MU Extension and partners grow knowledge among Hmong farmers

Fue Yang, left, and family operate the Year-Round Growing Education Center. Among those working with Yang: (back row) MU Extension horticulture specialist Patrick Byers, Lincoln University farm outreach worker David Middleton and MU Extension horticulture specialist Robert Balek; (front row) LU small farm specialist Nahshon Bishop, mentor Hector Troy, Webb City Farmers Market manager Eileen Nichols and LU outreach worker Randy Garrett.

Fue Yang’s proficiency in English allows him to learn from MU and LU Extension specialists. Being bilingual allows him to teach other Hmong farmers who previously could not understand workshops taught by MU and LU faculty.

Read the full article.

 

Nitrate Toxicity in Livestock

Farmers and ranchers depend on the successful combination of livestock and crops. Forage crops, in particular, are important to the producer, but they should be monitored due to plant toxicants that can be a problem. One toxicosis of concern is Nitrate (N03 ) toxicity.

Despite a producer’s best efforts to avoid growing forages that contain dangerous concentrations of nitrate, occasionally, drought-stricken pastures of hay crops produce feeds that test high in nitrates. There may be methods of handling the high nitrate hays or pastures that reduce the risk of death or production losses. However, if the forage has extremely high concentrations of nitrate, such as 25,000 ppm, then the risk to livestock health is very great even when all known management techniques are employed. Burning, or burying that forage may be the only safe alternative. Knowledge of the following livestock factors will aid in a producers decision on how to either prevent or manage the effect of high nitrate feed sources.

These are just two excerpt from an Oklahoma Cooperative Extension Fact Sheet. You may read the complete fact sheet.

 

2017 Farm Labor Guide is now available

Farm Labor Guide

 

 

The Missouri Tomato Conference will be Monday and Tuesday, August 14 and 15, 2017, at the Continental Banquet Center, 2728 North Rangeline, Joplin.  This first ever state-wide Tomato Conference brings together top experts in the field with regional experts and successful local tomato farmers to teach growers and serious hobbyists how to better grow Missouri’s top selling vegetable.
 
Day one begins at 8:45 and will include presentations on the following topics:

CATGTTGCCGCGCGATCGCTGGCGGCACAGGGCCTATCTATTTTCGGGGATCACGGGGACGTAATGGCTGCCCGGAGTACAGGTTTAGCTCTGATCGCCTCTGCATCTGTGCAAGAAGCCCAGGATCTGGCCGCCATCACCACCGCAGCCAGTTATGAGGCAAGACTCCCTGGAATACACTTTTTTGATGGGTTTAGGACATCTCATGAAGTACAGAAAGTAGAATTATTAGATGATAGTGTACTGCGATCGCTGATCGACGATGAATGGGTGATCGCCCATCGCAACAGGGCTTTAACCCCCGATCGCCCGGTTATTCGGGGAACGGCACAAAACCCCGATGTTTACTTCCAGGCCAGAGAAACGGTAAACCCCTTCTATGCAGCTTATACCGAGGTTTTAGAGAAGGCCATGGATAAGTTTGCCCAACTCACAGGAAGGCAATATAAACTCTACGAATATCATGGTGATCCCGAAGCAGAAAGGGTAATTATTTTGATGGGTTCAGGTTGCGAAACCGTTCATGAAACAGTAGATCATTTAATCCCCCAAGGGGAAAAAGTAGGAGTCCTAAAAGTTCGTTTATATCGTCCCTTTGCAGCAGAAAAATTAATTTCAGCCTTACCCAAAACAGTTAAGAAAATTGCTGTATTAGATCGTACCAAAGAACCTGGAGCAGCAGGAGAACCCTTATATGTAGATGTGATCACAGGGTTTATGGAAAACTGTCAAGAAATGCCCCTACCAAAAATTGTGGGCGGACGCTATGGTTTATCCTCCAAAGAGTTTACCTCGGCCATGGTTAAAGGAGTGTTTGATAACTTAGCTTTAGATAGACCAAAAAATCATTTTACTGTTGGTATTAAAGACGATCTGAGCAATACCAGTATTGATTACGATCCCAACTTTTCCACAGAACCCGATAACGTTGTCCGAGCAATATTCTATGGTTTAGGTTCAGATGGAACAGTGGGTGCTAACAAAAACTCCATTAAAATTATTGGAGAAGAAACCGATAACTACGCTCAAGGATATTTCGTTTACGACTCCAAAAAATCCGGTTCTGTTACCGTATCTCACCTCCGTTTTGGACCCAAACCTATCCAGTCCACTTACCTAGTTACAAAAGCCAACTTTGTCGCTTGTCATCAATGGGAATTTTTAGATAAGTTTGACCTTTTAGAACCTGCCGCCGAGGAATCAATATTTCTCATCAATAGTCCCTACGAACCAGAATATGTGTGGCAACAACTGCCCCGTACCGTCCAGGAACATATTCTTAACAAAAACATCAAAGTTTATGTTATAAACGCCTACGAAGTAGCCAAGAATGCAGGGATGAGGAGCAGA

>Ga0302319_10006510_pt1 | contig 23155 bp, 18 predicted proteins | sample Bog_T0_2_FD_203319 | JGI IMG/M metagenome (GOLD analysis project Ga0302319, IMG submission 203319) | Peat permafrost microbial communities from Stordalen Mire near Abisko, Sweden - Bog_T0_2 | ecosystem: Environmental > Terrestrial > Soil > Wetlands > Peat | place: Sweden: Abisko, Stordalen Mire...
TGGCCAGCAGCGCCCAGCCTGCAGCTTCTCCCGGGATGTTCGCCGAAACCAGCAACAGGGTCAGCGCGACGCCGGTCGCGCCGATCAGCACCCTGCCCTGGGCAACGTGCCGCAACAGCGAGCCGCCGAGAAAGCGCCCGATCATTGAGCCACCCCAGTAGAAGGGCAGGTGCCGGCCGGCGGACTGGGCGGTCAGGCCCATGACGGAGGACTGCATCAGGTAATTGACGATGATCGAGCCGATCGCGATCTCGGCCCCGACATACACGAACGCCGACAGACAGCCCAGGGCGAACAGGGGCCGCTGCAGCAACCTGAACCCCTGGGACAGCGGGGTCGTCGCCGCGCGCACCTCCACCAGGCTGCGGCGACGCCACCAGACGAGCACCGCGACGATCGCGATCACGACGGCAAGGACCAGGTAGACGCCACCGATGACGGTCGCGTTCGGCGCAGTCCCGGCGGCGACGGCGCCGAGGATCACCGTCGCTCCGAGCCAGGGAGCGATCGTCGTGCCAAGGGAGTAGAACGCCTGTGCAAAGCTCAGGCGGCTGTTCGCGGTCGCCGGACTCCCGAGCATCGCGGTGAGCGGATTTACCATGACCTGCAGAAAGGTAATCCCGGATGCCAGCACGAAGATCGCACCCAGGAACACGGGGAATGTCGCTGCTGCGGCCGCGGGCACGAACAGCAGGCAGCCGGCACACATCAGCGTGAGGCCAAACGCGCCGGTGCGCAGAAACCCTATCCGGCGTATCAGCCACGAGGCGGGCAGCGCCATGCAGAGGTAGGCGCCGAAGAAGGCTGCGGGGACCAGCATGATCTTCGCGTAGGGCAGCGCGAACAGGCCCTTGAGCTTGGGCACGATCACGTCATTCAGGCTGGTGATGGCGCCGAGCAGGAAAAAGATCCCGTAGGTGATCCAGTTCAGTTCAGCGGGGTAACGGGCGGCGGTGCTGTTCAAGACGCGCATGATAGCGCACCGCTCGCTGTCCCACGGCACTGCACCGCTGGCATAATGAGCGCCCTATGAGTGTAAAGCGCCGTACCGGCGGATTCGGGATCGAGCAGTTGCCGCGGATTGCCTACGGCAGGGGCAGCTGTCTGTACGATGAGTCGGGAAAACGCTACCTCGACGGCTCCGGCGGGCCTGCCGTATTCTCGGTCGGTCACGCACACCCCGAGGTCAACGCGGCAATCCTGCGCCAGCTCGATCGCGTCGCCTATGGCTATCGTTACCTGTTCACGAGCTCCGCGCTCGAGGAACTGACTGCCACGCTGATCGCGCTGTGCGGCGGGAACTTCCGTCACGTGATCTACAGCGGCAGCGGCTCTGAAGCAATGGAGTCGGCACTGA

• Introduction to Tomatoes
  • Tomato Insect IPM & major challenges
  • Diagnosing & Addressing Tomato Disease Issues
  • Track 1:Field Tomatoes -
    • Field tomatoes from a farmer’s perspective
    • Tomato insect management in the field
  • Track 2: Greenhouse and High Tunnel tomatoes
    • Basics of tomato management in structures 
    • High Tunnel tomatoes from a farmer’s perspective
  • Tomato fertility management and quality issues
  • Tomato grafting

Day two consists of farm tours and on-site education at three area farms from 8:30 am to 12:30 pm.

Registration is $30.  Registration includes lunch on day one, all presentations and handouts, farm tours on day two and the Greenhouse Tomato Handbook by Dr. Snyder(1  per family or farm).
 
Complete conference information is available at webbcityfarmersmarket.com or by calling 417 483-8139. 
 
The Missouri Tomato Conference is sponsored by the Webb City Farmers Market, University of Missouri Extension, and Lincoln University Co-operative Extension.  It is underwritten by a specialty crops grant from the Missouri Department of Agriculture. 

 

Fifth-generation rancher becomes MU Extension beef nutrition specialist

Source: Eric Bailey, 573-884-7873

COLUMBIA, Mo. – Fifth-generation rancher Eric Bailey joins University of Missouri Extension as state beef nutrition specialist.

He came to Mizzou for “its desire to innovate and be leaders in the next generation of beef producers.” He will work with specialists on beef cattle nutrition. He plans to meet beef farmers and leaders across the state.

A native of Santa Rosa, N.M., Bailey grew up about 7 miles from where his great-great-grandfather homesteaded. The family ranched on 65,000 acres that get 12 inches of rain per year. Cows graze 365 days, and each cow needs 55 acres.

His father recently retired as foreman of Singleton Ranches, one of the country’s top ranches in size and cows. It covers more than a million acres in New Mexico and California.

Before 2000, his grandfather was Singleton’s general manager.

“I don’t know anything but agriculture and beef cattle,” Bailey said.

He received a bachelor’s in animal science from West Texas A&M in 2007. We went to graduate school at Kansas State University, where he was named Larry H. Corah Outstanding Ph.D. student in 2013. His emphasis was beef cattle nutrition.

After earning his doctorate, Bailey returned to his alma mater, joining the West Texas A&M Department of Agricultural Sciences in 2013 as Endowed Chair of Cow-Calf Nutrition.

He belongs to the American Society of Animal Science and the National Cattlemen’s Beef Association.

At Mizzou, Bailey intends to research strategies to reduce input costs for cow-calf operations through improved grazing management and use of purchased and raised feedstuffs.

In his spare time, Bailey trains quarter horses and plays golf. He plans to be an ardent supporter of Mizzou football and basketball.

He lives in Columbia with two horses, a stock dog and a companion dog.

Reach Bailey at baileyeric@missouri.edu or 573-884-7873.

Photos available for this release:

Link: http://extensiondata.missouri.edu/NewsAdmin/Photos/people/eric_bailey.jpg
Cutline: Eric Bailey, state beef nutrition specialist.
Credit: Photo courtesy of Rob Kallenbach

 

 

 

 

 

 See the 4H page for links to registration forms and Regional Achievement day guidelines.